Jackets Abroad

Summer adventures in and around Georgia Tech Lorraine.
"Traveling like only people in their early 20's can."

Last few pictures I took while leaving Budapest.

Grand Market Hall.

Budapest Day 3

We woke up early on Monday (again, I don’t know what’s gotten into us) to see a few more things before we left. Sid an Hunter went to see St. Stephen’s Basilica, which they had not been there for on Saturday, while Nikhil and I walked around.

We joined up and went down to Great Market Hall, which is the largest indoor market in Budapest (I’m not sure how much of an accomplishment that is, but it is a big place). There we spent some time shopping for gifts, souvenirs, and food. Like everywhere in Budapest, the prices are pretty good, and even better if you haggle down. We all got breakfast/lunch - an apple tart and a bowl of goulash for me. We spent about an hour and half there and left at noon. They had a 1pm train to catch and Nikhil and I were being picked up to go to the airport at the same time. We made it back to the hostel to get picked up with plenty of time, and from there it was just a hop, a skip, and a jump back to Metz. (Actually it was a van, a plane, two buses, and a cab over the course of 10 hours, but you get the idea.)

So that’s it for Budapest and my last weekend of travel around Europe. As of writing, only 9 days and 2 exams stand between me and America. I’m sure it will go by as fast as the rest of this summer did.

My meal: tandoori chicken with naan bread. And wine.

I didn’t have my phone on my for most of the time in the bath house, so these are the only pictures I took.

Communist pizza at this tiny place right next to a metro stop.

Some shots from the walking tour.

Our hostel was not actually a hostel, but a “guesthouse”. It was really nice, and the owner Nori was incredibly nice and helpful.

Budapest Day 2

We got up early the next day (uhh) and set out to do the free walking tour (not really free, you’re expected to tip at the end, but still cheap). It was about 3 hours long and took us through a pretty sizable piece of the city. Our tour guide was great, and she told us lots of stuff we never would have known otherwise. Fun fact: Budapest (pronounced “Budapesht”) is actually two cities put together. “Buda” is west of the Danube river, and “Pest” is east. We heard lots of bits of information like that, and I had a good time even thought it meant I didn’t get to eat anything that morning.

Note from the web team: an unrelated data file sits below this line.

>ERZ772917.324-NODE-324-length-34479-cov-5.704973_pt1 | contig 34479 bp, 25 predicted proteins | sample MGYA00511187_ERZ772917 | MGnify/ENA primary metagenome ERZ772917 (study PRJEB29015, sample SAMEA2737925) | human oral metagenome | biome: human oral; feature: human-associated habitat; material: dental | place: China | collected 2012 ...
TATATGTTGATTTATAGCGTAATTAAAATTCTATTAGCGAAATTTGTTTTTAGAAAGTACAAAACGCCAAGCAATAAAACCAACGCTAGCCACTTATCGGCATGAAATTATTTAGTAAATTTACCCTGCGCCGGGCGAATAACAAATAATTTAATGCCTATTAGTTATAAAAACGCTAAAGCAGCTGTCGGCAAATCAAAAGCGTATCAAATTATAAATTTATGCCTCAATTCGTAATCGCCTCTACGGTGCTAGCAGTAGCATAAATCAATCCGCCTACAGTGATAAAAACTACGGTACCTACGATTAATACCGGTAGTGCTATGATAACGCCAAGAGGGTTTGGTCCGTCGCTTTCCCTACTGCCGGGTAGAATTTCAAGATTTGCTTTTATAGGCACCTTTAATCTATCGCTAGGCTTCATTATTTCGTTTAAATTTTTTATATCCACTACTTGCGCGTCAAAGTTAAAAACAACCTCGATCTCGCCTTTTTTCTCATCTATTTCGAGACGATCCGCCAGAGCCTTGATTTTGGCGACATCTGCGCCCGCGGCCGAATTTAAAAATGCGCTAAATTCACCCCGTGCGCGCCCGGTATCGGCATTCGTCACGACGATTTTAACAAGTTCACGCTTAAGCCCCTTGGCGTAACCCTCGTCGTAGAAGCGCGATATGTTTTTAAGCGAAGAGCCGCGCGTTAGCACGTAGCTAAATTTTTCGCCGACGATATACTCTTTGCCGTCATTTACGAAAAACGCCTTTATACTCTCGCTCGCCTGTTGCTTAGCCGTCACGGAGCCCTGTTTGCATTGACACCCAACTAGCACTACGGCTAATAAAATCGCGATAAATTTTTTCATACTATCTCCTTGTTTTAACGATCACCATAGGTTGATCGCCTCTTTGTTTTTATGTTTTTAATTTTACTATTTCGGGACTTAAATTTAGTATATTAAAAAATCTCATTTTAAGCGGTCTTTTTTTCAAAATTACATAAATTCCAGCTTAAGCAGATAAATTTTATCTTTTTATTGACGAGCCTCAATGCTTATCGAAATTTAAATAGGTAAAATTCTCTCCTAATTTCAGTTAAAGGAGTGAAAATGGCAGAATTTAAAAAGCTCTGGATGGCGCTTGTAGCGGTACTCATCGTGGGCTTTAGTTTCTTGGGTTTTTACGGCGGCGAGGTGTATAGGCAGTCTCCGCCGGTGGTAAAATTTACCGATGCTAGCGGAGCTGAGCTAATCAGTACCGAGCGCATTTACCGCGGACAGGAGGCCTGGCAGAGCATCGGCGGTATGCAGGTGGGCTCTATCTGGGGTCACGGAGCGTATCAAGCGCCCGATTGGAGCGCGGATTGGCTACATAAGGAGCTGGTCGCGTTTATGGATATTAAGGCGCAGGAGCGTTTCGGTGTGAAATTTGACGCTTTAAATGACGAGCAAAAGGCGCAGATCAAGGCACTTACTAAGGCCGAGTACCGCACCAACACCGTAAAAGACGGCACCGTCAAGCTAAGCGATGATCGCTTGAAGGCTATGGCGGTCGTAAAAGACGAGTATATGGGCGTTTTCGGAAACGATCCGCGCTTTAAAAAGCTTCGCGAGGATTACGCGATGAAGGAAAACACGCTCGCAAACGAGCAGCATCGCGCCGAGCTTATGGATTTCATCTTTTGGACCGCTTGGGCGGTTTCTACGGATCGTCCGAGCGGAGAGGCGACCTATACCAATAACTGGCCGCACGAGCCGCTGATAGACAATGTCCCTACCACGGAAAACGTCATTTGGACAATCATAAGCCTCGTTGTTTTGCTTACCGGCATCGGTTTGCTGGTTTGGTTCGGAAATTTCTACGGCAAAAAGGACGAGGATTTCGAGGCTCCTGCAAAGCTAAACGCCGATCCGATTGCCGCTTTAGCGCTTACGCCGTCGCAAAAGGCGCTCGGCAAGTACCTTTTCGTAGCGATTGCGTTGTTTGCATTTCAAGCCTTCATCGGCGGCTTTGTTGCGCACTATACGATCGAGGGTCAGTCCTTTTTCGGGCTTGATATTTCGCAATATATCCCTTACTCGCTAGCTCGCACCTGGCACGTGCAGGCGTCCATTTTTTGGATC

After the tour, we went back to the hostel to pick up our bathing suits and then headed back out. We ate lunch (first meal of the day!) at about 2:45. On the reccomendation of our tour guide, we got “Communist pizza”, which is fried dough covered in meat, cheese, and other pizza topping.

After that, we went to the “House of Terror”, which is a museum in what used the be the headquarters for both the Nazi and Communist parties during their respective times in the city. The exhibitions are about the terrors perpetrated on the Hungarian people from that very building over the 20th century. It’s not a traditional museum with a bunch of artifacts, letters, and items with plaques explaining everything, it’s more of an experience. You walk through rooms with various themes and objects that take up much of the room. They try to make it an experience that you feel, more than think about.

After we left the museum, we headed for Szechenyi thermal bath in the city park, the part of the day I was most looking forward to. After going in and paying, we went downstairs to the lockers, changed, and went outside. The courtyard area is three large pools: two hot springs-fed ones and one cold water lap pool. They’re full of people. Inside the building behind the courtyard are a lot of smaller hot pools (full of people) and the best part: saunas. Really hot ones. Elena and Melanie met us a the bathhouse, and while they, Sid, and Nikhil lounged outside in the hot pools, Hunter and I spent almost and hour in and out of the saunas. We would go in for 10 minutes, then go right out and get in the ice bath. Then do it again. The one next to the ice bath was about 70°C (158°F), which is pretty hot. We also found another sauna that was supposed to be 80°C (176°F) but the thermometer inside the room said 90°C (194°F). We were 18°F away from boiling temperature. It was awesome.

After sweating out our organs, Hunter and I joined the rest of the group outside. The big pools are filled with naturally heated water and they’re really nice, especially right after an ice bath. We stayed out there for a while (well, Hunter and I went to the sauna one more time) and left about 7:30 to go back to the hostel.

We got back to the hostel, changed, and picked a place for dinner. We told Elena and Melanie where to meet us and set out about 9. However, on our way to the restaurant Melanie and Elena found us and told us that the place we wanted to go was closing in 10 minutes (even though there were supposed to be open until midnight). Ok, change of plans. The girls led us to a restaurant they had seen earlier that was luckily not closing at 10pm like everywhere else, so we went on in. It turned out to be a great call. They had a huge menu and the outdoor courtyard where we sat was really nice. At the urging of Sid and Nikhil, I got a plate of tandoori chicken (they had a tandoori oven, which I found surprising) and it was fantastic. The Hungarian wine was good also (did you know that Hungary is a wine-growing country, and a big one? I did, after the tour). They made us leave a little before midnight because they were closing. We thought about going out again, but we were all wiped and wanted to get up early, so we called it a night.

Dark bars, bad camera, worse pictures. Sorry about it. I didn’t get many pictures of the ruin pub decorations, either. Trust me, they were crazy.